Q9: Image question on shared use

For the Cycling in Dublin newspaper, we surveyed Dublin’s TDs and councillors to get an overview of politicians’ opinions on cycling; here we publish extra details with analysis by Cian Ginty and Colm Moore. Results should be read in the context set out across the following pages:

  • Q9: Image question on shared use SUR shared use FULL TEXT: 9. Pictured above is a “shared use” area on the Grand Canal cycle route — cyclists, pedestrians and wheelchair users mix in this area. Do you think this design…

    • sends mixed messages to cyclists who are usually told not to cycle on footpaths?
    • should ever be used on a premium cycle route?
    • is an inviting place for cyclists?
    • is an inviting place for pedestrians?
    • is an inviting place for people who are blind?
    • is an inviting place for people who are old?
    • Any other comment?

    The answer options were ‘Yes’, ‘No’ and ‘No opinion’. An open-ended response field was also included (see below). Results Q9 Open-ended comments

    These are unedited as follows:

    • Questions are misleading – Design is often constrained by physical circumstances – not always a perfect solution
    • I have actually been working with local parents and the traffic sections of DCC to tackle that specific spot, the one with a similar issue on the Mount St Bridge, and the one controlled by the DDDA further down the path. I don’t have an ideological preference for either shared spaces or segragated paths, but currently the mix of the two along single stretches is cannon-like firing speeding cyclists into pedestrianised areas and is endangering both pedestrians and cyclists.
    • It really would depend on the numbers of cyclists at such junctions. it could be intimidating for older people or wheelchair bound people.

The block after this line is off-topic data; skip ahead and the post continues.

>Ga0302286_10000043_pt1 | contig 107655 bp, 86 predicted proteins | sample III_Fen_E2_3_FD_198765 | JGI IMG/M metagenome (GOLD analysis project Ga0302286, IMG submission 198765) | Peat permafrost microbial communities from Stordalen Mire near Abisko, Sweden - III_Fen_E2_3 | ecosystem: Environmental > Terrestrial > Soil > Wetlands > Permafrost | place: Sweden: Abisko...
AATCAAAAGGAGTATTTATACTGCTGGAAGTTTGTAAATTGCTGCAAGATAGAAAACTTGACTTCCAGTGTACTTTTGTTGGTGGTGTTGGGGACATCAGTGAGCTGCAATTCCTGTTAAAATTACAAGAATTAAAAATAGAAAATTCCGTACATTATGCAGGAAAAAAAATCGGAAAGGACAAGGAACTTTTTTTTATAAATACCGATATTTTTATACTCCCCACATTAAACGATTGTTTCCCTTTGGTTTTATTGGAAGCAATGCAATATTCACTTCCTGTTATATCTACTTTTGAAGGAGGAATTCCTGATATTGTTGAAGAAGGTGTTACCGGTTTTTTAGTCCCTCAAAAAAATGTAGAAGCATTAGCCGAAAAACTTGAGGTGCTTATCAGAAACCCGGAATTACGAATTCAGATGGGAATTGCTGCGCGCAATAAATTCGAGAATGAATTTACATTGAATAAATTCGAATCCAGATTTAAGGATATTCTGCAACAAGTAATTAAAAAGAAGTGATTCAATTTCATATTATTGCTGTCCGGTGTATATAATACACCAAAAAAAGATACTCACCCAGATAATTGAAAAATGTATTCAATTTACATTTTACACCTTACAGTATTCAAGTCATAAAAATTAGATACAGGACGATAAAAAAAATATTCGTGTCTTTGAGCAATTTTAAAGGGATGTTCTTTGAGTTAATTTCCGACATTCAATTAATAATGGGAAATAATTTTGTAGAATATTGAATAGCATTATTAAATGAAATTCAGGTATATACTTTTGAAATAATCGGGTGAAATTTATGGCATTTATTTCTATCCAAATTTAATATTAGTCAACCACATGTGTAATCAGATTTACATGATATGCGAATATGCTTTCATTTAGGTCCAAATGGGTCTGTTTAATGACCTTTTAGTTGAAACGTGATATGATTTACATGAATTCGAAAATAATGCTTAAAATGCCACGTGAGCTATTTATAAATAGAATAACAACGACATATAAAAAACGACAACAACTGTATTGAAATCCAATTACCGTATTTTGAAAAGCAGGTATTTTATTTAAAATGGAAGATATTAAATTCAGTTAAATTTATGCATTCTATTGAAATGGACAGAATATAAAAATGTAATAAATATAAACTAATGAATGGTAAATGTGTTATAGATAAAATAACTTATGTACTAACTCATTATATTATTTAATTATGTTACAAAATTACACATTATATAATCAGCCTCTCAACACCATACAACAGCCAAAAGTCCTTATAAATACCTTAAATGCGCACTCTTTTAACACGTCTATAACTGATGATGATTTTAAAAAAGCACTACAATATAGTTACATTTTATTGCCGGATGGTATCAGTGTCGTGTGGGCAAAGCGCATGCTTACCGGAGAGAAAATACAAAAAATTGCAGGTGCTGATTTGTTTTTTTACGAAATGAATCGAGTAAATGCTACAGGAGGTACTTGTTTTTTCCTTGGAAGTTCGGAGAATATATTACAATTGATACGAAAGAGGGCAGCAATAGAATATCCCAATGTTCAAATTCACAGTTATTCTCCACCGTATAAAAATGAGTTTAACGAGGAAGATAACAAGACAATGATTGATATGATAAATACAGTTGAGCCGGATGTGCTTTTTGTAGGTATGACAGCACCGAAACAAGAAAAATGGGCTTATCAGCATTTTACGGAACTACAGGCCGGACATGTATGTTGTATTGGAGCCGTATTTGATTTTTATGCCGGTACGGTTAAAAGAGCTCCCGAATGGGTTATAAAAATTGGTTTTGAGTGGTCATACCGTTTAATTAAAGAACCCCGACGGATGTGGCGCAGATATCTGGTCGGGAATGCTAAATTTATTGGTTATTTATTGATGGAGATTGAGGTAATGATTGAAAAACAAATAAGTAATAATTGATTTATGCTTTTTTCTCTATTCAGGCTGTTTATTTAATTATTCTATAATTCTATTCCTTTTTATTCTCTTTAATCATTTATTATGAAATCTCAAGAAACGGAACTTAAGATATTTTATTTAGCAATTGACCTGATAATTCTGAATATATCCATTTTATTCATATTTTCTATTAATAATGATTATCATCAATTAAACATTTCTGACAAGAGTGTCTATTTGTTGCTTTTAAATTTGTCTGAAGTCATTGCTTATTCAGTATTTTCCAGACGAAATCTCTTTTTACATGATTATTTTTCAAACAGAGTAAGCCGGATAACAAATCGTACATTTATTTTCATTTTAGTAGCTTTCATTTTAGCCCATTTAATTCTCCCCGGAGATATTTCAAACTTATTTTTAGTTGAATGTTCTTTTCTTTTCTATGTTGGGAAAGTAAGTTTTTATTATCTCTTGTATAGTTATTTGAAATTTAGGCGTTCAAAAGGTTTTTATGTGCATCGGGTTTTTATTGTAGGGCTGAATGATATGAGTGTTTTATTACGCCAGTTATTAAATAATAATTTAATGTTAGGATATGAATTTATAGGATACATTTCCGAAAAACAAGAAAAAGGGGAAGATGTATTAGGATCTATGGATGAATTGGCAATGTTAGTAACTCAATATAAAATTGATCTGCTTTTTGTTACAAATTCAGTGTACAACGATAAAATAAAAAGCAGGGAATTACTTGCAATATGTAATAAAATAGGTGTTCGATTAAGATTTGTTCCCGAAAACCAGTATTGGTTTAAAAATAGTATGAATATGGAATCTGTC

• It looks dangerous to me
    • Just to dangerous for other road users
    • The canal path green way is mixed use with no markings and I use it frequently as a pedestrian and as a cyclist and it’s not satisfactory for either.
    • Shared space is not ideal, but I think most cyclists can handle it. It is undoubtedly intimidating for some, particularly frail, pedestrians etc. However, it is better to share space with slow-moving pedestrians than fast-moving or oblivious motorised traffic.
    • Where possible I feel shared spaces should be avoided. Where necessary clear signage/warnings and road markings essential
    • No
    • Design also means cyclists loose priority versus cars.
    • All new ideas require getting used to
    • Space is too busy
    • I don’t know what the solution is but I do think pedestrians are much more vulnerable than cyclists and there should be a degree of separation of them.
    • Hi Cian. I think the questions here are pretty loaded. You are trying to get people to say that this design is unacceptable. But there will always be compromises in design. We’ve seen that the number of cyclists along this route has risen dramatically in the 15 months that it has been open. So cyclists are voting with their wheels.
    • My response to the above – CG.

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